When I joined the symphony many years ago, I recall watching a woman enter rehearsal and stride to her seat on the inside of the second stand of the first violins. I could not help but notice her. She walked with a calm air of confidence. She looked like she knew what she was supposed to be doing and would be able to do it well. She had such a strong air about her, and at every rehearsal I would watch her entrance on the stage. I wanted to be just like her. I wanted to exude that same self-confidence and feel that same sense of purpose that I saw in her.
I have talked about the importance of role modeling before, but I have been thinking this week about the importance of having role models for ourselves. As teachers, we are careful to present ourselves publicly in a way that we hope will inspire students, motivate parents, and lead others in a direction that would benefit others as a community. The Suzuki Method places a great emphasis on role modeling: parents for students, teachers for parents and students, and students for other students. All of us who are part of the Suzuki Triangle are role models in some way to each other.
My students are also role models to the other students in their classes. For example, in my current group class configuration, there are some students who are thoughtfully role modeling certain behaviors for other students. Last year, I had a young boy about 7 years old who was quite fearful in his approach to new things. He was afraid to make mistakes and definitely was out of his comfort zone whenever we attempted a new skill. He came to me as a student when his previous teacher moved away, so I did not have an opportunity to teach him from the very beginning, although I did back him up and revisit the Twinkles to make sure that we addressed any bad habits he might have developed.
During group classes, I noticed that this young, fearful boy seemed to be drawn to another older boy of about 13 years old. I watched the interactions between the two boys over the course of several classes. The young boy had an anxious energy about him, while the older boy was much calmer and much more open to trying new things. The older boy had a kind, gentle, and nurturing spirit. The younger boy constantly watched the older boy in everything that the older boy did. If the older boy tried something new, then so did the younger boy. Here is where my story gets really interesting.
I found out when we practiced for our spring recital that the younger boy did not know how to take a bow. He completely resisted my efforts to teach him how to take a bow. He said that it was embarrassing. I pushed as gently as I could, but I backed away from going all the way. At the next group class, I asked the older boy to be our leader and to practice having the group take a bow together, with our goal being to bow simultaneously. To my delight, the 13 year old would slightly rise up on the balls of his feet while taking a bow, giving a really clear signal to take a bow. I had placed the little boy almost directly behind the older one, and the younger child copied the older boy exactly. That was the end of the balking bow issue from that point on. I had an opportunity to talk to the older boy about what a fine job he did as a leader during the group class and how important his job was as far as the younger boy was concerned. From that moment on, I saw the older boy take a personal interest in the younger boy. The older would talk to the younger and show him how to do things, and the older would act very demonstratively about any new skills we brought up in class.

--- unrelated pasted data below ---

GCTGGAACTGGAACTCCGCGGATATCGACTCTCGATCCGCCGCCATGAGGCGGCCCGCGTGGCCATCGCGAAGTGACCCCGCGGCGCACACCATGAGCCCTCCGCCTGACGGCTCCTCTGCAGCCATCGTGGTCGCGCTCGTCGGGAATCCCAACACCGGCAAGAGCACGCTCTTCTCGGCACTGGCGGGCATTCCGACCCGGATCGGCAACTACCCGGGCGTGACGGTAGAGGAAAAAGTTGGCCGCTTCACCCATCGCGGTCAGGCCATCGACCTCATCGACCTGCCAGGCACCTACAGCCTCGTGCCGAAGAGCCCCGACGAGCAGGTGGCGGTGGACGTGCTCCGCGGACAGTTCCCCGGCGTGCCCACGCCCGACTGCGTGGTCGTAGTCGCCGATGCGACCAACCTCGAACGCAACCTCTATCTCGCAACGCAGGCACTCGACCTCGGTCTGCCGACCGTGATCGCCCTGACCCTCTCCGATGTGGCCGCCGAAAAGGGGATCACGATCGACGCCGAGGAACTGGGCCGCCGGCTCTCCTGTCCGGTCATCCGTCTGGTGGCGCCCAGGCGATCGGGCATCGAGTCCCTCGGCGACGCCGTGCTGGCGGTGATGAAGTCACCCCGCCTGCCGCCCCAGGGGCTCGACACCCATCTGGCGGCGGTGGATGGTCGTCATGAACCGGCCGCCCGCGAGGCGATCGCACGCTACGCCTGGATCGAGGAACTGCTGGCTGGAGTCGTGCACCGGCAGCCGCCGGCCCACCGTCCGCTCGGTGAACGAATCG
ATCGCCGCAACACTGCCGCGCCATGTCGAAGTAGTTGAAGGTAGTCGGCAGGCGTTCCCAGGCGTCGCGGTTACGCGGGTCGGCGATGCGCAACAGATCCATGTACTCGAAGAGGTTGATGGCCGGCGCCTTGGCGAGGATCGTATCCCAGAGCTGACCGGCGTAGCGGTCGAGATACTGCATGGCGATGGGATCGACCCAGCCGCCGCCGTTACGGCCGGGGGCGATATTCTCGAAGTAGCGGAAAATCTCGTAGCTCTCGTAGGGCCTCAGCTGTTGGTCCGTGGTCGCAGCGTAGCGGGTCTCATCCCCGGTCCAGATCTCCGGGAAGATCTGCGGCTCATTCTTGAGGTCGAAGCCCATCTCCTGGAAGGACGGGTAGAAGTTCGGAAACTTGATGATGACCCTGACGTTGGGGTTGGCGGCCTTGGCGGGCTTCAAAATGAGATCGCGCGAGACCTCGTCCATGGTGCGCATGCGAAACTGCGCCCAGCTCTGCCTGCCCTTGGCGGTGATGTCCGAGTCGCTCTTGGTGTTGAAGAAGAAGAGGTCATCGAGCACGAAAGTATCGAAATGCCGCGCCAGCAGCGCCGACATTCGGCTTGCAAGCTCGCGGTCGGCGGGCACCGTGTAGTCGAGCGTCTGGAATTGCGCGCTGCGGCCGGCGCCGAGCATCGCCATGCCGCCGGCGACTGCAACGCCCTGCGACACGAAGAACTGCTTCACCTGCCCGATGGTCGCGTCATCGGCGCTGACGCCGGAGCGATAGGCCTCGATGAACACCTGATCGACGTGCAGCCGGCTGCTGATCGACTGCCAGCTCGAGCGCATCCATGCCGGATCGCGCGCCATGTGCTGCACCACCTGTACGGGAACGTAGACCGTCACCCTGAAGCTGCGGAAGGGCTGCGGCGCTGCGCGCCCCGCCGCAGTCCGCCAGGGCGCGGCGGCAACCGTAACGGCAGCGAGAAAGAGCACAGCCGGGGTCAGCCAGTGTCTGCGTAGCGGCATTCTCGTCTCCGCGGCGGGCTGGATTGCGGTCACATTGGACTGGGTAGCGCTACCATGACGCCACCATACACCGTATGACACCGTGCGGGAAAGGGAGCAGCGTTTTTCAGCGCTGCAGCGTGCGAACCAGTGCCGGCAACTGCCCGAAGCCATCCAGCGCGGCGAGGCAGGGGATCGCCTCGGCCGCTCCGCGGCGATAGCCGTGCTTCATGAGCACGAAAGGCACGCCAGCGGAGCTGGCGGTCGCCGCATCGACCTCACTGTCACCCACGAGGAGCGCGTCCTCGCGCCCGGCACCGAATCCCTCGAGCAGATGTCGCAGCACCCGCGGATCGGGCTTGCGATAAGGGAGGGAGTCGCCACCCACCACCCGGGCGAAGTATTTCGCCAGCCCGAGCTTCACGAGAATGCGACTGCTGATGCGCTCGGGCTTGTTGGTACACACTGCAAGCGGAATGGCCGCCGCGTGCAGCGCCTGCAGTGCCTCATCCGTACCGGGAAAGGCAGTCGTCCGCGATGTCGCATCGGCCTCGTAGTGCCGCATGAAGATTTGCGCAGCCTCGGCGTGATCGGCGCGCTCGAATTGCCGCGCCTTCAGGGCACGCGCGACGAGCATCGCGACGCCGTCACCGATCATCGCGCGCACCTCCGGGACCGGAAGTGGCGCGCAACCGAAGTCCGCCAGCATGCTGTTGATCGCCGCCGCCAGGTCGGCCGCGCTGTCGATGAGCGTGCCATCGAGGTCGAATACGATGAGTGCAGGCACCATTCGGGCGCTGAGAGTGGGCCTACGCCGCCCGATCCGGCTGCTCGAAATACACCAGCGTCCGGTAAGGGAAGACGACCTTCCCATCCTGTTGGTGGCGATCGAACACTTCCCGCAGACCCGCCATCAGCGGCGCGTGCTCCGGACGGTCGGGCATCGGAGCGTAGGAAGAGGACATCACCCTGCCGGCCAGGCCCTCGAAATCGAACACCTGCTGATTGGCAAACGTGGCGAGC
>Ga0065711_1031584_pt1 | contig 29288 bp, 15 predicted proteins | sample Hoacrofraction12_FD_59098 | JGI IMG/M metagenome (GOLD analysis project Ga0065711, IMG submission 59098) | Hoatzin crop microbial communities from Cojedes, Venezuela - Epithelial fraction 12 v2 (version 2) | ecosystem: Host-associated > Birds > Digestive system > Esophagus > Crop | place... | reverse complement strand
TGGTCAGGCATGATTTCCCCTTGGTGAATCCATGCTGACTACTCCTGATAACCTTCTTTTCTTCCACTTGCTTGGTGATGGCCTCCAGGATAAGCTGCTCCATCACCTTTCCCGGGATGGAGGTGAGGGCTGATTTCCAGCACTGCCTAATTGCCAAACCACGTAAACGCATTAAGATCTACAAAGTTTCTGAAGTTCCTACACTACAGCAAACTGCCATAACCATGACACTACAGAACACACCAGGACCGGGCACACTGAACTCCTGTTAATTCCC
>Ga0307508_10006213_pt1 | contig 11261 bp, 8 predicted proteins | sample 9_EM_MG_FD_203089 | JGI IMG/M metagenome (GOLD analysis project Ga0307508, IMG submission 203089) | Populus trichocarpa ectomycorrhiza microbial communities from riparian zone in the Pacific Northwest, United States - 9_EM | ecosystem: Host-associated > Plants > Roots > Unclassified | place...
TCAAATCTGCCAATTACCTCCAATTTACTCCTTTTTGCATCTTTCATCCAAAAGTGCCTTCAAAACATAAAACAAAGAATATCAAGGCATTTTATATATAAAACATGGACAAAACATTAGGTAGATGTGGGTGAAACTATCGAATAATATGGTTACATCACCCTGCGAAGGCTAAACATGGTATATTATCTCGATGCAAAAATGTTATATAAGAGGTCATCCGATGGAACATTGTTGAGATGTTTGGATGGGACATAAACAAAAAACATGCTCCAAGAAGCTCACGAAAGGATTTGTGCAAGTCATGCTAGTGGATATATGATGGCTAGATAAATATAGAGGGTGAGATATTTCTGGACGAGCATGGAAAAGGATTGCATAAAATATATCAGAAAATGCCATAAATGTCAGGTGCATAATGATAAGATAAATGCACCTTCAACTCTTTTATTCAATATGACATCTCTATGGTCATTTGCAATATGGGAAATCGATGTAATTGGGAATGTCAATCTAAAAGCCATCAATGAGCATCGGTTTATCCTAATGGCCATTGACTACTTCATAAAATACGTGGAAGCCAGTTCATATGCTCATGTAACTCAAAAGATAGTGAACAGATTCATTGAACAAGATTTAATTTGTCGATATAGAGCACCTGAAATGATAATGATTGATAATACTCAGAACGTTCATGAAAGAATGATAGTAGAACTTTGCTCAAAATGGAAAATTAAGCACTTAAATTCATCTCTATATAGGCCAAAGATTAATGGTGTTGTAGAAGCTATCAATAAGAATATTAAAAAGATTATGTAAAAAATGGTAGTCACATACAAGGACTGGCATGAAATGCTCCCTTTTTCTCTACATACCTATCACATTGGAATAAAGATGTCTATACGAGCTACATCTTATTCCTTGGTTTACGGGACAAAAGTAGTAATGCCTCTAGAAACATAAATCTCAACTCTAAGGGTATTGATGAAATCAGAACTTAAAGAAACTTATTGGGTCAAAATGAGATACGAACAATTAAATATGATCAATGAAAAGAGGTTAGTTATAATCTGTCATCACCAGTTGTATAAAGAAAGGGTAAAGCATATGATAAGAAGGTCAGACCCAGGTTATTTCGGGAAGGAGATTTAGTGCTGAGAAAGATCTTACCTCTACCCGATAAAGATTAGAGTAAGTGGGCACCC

It is a new season and a new group class. The older boy approached me after class the other day to bring to my attention that the younger boy seemed very different this year. The younger was much more courageous about playing new songs and about participating in class. The older boy felt a true sense of worth about the role that he played in the success of the younger boy. That is the power of role modeling. Not only does the modeler provide a strong example that can give a great sense of value to the modeler, but the person watching the role modeling receives a great opportunity to learn.
I have been thinking about those individuals in my life who serve as role models for me. There is the young boy that recently joined my studio. He approaches everything as if it is going to be the most fun thing to do. He has an instant smile, an eager spirit, and great enthusiasm about his participation. I want to be like that. I want to be happy and smiling and enthusiastic about my work and my participation in life.
There are the other members of the Artisan Quartet. These people are important to my life and provide me with many role model behaviors that I want to emulate, such as consistent discipline, artistic musical expression, and general good humor and positive outlook. There are some people that I work with at the university who provide good role modeling for me in terms of collegiality, teamwork, and diplomacy.
Remember that woman I mentioned who sat in the fourth chair in the symphony? She passed away a long time ago. I have had the honor of sitting in her chair for a very long time now, and very seldom does a rehearsal go by that I do not think of that woman and how I admired the way that she conducted herself. I continue to try and emulate her style as much as I can, and I wonder if anyone thinks about me that same way that I thought of that woman.
Who are your role models and what lessons do you learn from them?